Pointedly calling the memorial “the Cross” rather than “the Memorial,” the federal appeals court contradicted the district court on the last two prongs. On the first prong, secular purpose, the appeals court conceded that the Roads Commission had “articulated legitimate secular purposes for displaying and maintaining the Cross.” Although the Cross has “a few secular elements,” the court found that the “immense size” of the Cross and its conspicuousness at a busy intersection meant that the Cross had “the primary effect of endorsing religion.” And, thus, with respect to the third prong, there was excessive entanglement because the Roads Commission owns and spends public funds to maintain the Cross and because the Cross “places Christianity above other faiths” because of its size and the way it “dominates its surroundings.”
In addition to the three-prong analysis required by the Lemon case, the 2005 case of Van Orden v. Perry was decisive in consideration of the constitutionality of the Bladensburg Memorial. In Van Orden, a divided Supreme Court upheld the forty-year-old display of the Ten Commandments on the Texas state capitol grounds. In Justice Rehnquist’s opinion for the Court rejecting an Establishment claim, stated that the forty-year-old six-foot-tall display of the Ten Commandments was “passive” and was part of the state of Texas’ attempt to “represent” the several strands in the State’s political and legal history and had “a dual significance, partaking of both religion and government.” In supporting the retention of the Bladensburg Memorial, the district court cited Van Orden as controlling its decision.
With the Court split four-four, the deciding vote in Van Orden was cast by Justice Breyer who also wrote a concurring opinion. The Fourth Circuit, in disagreeing with the district court about the cross, cited Justice Breyer’s opinion to the effect that Breyer said in his opinion that each Establishment case must be decided on its own facts. But curiously, the Fourth Circuit avoided addressing a principle that Breyer developed with emphasis and at length. Breyer held that the “basic purposes” of the two religion clauses of the First Amendment were “to avoid that divisiveness based upon religion that promotes social conflict.” He said that “as a practical matter of degree” the continued display of the Ten Commandments on the capitol grounds was “unlikely to prove divisive.” And, the ordered removal by federal courts of “longstanding depictions” of the Ten Commandments could “create the very kind of religiously based divisiveness that the Establishment Clause seeks to avoid.”
Overall, a total of four federal judges at two levels of the federal judiciary issued opinions about the cross and were even split for and against. Two of the judges thought that the history of the cross mattered and two did not. As discussed above, two Supreme Court cases had recognized the significance of separate forty-year histories of public religious symbols, but in this case, two judges thought that ninety years was not significant. Here, two judges thought that the cross on public land was an endorsement of religion, and two did not. From this case, one might think that constitutional law is just a matter of mutually exclusive opinions or attitudes.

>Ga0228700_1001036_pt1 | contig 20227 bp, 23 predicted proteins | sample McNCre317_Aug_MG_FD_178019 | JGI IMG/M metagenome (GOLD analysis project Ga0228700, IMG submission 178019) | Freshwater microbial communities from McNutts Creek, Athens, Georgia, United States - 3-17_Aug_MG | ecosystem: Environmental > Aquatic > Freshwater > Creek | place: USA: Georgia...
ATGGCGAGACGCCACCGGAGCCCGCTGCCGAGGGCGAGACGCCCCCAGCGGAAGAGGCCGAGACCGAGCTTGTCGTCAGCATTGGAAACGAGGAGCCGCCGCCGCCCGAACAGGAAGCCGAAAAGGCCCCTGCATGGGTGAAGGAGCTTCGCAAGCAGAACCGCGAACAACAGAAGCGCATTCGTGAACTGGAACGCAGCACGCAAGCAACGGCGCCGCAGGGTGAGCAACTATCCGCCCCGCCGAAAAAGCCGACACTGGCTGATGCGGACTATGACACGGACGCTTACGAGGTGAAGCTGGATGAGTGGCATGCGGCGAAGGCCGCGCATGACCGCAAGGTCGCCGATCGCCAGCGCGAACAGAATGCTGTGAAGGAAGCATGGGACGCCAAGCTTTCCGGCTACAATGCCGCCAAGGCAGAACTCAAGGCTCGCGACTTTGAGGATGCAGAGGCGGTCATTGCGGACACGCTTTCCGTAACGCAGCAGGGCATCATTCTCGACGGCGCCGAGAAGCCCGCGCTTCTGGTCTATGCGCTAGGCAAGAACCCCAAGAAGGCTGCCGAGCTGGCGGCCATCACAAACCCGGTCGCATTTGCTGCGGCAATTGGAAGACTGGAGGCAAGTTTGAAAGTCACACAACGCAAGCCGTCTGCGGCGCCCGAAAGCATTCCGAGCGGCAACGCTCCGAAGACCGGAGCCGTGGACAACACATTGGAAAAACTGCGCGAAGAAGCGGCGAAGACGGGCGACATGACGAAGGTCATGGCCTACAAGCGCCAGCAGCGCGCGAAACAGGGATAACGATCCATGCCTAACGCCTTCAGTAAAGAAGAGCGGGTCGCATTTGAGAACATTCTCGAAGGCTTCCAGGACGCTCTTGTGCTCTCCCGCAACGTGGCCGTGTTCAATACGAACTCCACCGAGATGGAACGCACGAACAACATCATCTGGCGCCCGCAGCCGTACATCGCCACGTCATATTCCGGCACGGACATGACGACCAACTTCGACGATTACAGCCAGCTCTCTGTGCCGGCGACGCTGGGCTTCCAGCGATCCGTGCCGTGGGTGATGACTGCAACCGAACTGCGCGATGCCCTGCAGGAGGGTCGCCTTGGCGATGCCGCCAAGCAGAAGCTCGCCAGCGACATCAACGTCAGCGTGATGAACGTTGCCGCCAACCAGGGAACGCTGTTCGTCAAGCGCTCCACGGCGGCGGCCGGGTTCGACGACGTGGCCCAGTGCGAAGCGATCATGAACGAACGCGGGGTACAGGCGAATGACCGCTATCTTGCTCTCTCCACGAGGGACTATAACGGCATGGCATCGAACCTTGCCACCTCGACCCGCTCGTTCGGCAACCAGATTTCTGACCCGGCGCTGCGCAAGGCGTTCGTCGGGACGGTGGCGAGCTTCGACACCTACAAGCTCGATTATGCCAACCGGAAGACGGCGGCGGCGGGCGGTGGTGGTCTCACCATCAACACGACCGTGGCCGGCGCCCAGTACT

The appeals court made a point of discussing the public cost of maintaining the cross. Maryland acquired the land on which the cross stands in 1961, and since that time has spent a total of $117,000 of public money “to maintain and repair the cross.” The Court did not shy away from highlighting that this average annual public expenditure of around $2,000 per year, together with an additional $100,000 that has been set aside for restoration, was not “de minimis.” And in its conclusion, the Court stressed that not only the display but also “the maintenance of the Cross violates the Establishment Clause.” Such a conclusion, if upheld on appeal by the Supreme Court, could be used to attack every cross or other religions symbol of any kind on any public land, including Arlington Cemetery, for instance.
Finally, as recounted above, the feelings or at least the sensibilities of the humanist plaintiffs are considered relevant by the Fourth Circuit. The coercive act of government causing them to view the “unwelcome” cross “offends” them and has caused them “injury.” One is put in mind of so-called second wave feminism which contributed the notion to American politics that “the personal is the political.” Similarly, in Obergefell (2015), the same-sex “marriage” case, Justice Kennedy, writing for the Court, remarks that the denial of marriage to two of the plaintiffs was “hurtful” and that people who cannot enter into same-sex “marriages” are “condemned to live in loneliness.” Nowadays, the personal is also the legal and the constitutional.
Republished with gracious permission from Crisis Magazine (October 2017).